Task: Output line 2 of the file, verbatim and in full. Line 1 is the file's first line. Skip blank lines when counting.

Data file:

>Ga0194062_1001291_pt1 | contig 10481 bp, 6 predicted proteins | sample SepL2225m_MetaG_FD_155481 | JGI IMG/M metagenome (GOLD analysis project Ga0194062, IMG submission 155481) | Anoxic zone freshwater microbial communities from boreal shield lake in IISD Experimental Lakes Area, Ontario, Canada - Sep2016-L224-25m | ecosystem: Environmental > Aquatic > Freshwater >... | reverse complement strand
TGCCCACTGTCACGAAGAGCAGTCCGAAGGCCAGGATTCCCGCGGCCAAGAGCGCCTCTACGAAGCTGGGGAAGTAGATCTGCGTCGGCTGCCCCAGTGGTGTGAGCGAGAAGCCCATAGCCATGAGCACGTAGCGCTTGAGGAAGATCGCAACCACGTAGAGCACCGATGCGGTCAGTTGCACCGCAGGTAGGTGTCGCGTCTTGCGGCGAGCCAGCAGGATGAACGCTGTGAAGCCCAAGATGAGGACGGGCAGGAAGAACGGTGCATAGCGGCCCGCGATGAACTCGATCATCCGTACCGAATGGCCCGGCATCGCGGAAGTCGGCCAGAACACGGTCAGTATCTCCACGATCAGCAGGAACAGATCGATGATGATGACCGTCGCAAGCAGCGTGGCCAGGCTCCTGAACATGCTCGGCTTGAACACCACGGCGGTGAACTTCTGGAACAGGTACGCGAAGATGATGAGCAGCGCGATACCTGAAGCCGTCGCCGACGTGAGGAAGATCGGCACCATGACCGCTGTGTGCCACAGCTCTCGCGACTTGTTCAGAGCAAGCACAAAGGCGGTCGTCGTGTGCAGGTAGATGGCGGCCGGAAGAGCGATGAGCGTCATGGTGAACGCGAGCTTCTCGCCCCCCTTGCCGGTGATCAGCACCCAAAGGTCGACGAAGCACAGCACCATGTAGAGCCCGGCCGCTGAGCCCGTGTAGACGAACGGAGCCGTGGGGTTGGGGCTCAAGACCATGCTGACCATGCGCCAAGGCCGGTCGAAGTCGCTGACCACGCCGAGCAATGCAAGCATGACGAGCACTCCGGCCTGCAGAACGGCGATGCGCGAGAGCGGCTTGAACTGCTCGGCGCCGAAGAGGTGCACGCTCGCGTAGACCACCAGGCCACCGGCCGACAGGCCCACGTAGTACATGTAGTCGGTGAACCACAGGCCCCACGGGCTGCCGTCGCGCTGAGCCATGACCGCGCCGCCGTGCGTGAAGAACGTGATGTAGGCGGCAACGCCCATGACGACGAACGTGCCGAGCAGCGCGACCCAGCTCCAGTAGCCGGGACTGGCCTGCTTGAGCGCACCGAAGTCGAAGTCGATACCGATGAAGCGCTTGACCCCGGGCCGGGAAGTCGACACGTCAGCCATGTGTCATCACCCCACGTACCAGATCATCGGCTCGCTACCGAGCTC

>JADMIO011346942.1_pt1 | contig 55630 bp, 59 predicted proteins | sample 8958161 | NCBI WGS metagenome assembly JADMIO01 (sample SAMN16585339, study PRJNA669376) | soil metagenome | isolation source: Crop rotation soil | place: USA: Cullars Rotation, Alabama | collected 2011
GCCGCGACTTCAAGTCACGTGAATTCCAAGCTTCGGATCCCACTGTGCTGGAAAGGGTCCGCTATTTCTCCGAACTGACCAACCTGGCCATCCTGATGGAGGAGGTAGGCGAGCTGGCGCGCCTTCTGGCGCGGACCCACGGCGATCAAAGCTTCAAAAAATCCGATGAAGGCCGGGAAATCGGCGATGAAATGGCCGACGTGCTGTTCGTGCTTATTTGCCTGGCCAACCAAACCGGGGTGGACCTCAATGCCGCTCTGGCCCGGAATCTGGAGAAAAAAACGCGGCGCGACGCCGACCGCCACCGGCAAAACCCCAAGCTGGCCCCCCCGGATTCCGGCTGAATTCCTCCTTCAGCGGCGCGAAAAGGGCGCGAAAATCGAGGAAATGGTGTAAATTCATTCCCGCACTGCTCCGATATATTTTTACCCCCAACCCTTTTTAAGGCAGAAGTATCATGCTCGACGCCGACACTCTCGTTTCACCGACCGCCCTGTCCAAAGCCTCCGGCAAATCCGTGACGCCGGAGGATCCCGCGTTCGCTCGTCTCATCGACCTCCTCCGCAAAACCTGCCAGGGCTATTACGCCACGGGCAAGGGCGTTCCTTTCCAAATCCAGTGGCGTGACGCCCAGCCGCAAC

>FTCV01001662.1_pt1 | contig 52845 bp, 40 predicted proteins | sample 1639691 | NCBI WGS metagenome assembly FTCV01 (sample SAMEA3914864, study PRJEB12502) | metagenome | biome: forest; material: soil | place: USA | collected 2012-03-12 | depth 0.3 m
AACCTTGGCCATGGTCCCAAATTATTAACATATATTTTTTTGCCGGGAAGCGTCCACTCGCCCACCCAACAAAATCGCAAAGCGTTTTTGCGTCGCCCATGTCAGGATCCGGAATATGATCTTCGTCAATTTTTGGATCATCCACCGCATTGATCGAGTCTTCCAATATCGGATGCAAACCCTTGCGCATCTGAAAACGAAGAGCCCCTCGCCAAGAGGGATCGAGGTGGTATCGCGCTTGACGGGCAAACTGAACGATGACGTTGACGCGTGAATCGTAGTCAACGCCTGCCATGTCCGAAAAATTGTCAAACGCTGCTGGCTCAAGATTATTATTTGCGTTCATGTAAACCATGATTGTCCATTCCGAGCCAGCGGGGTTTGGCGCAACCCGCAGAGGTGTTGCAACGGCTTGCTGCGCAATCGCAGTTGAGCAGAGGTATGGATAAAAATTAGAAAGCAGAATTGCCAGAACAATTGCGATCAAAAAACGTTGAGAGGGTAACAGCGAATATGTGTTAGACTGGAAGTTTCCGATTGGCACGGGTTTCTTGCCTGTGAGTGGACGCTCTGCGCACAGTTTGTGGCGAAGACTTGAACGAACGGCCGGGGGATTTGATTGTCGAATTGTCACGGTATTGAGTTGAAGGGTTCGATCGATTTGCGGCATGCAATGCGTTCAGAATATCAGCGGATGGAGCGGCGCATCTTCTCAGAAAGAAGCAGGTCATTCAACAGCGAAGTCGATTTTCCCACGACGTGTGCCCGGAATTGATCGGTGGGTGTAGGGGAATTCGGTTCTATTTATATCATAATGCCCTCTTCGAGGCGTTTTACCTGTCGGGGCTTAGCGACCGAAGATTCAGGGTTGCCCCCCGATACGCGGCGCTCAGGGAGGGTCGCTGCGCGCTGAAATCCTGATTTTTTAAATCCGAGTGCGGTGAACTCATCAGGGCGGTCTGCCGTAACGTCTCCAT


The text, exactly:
TGCCCACTGTCACGAAGAGCAGTCCGAAGGCCAGGATTCCCGCGGCCAAGAGCGCCTCTACGAAGCTGGGGAAGTAGATCTGCGTCGGCTGCCCCAGTGGTGTGAGCGAGAAGCCCATAGCCATGAGCACGTAGCGCTTGAGGAAGATCGCAACCACGTAGAGCACCGATGCGGTCAGTTGCACCGCAGGTAGGTGTCGCGTCTTGCGGCGAGCCAGCAGGATGAACGCTGTGAAGCCCAAGATGAGGACGGGCAGGAAGAACGGTGCATAGCGGCCCGCGATGAACTCGATCATCCGTACCGAATGGCCCGGCATCGCGGAAGTCGGCCAGAACACGGTCAGTATCTCCACGATCAGCAGGAACAGATCGATGATGATGACCGTCGCAAGCAGCGTGGCCAGGCTCCTGAACATGCTCGGCTTGAACACCACGGCGGTGAACTTCTGGAACAGGTACGCGAAGATGATGAGCAGCGCGATACCTGAAGCCGTCGCCGACGTGAGGAAGATCGGCACCATGACCGCTGTGTGCCACAGCTCTCGCGACTTGTTCAGAGCAAGCACAAAGGCGGTCGTCGTGTGCAGGTAGATGGCGGCCGGAAGAGCGATGAGCGTCATGGTGAACGCGAGCTTCTCGCCCCCCTTGCCGGTGATCAGCACCCAAAGGTCGACGAAGCACAGCACCATGTAGAGCCCGGCCGCTGAGCCCGTGTAGACGAACGGAGCCGTGGGGTTGGGGCTCAAGACCATGCTGACCATGCGCCAAGGCCGGTCGAAGTCGCTGACCACGCCGAGCAATGCAAGCATGACGAGCACTCCGGCCTGCAGAACGGCGATGCGCGAGAGCGGCTTGAACTGCTCGGCGCCGAAGAGGTGCACGCTCGCGTAGACCACCAGGCCACCGGCCGACAGGCCCACGTAGTACATGTAGTCGGTGAACCACAGGCCCCACGGGCTGCCGTCGCGCTGAGCCATGACCGCGCCGCCGTGCGTGAAGAACGTGATGTAGGCGGCAACGCCCATGACGACGAACGTGCCGAGCAGCGCGACCCAGCTCCAGTAGCCGGGACTGGCCTGCTTGAGCGCACCGAAGTCGAAGTCGATACCGATGAAGCGCTTGACCCCGGGCCGGGAAGTCGACACGTCAGCCATGTGTCATCACCCCACGTACCAGATCATCGGCTCGCTACCGAGCTC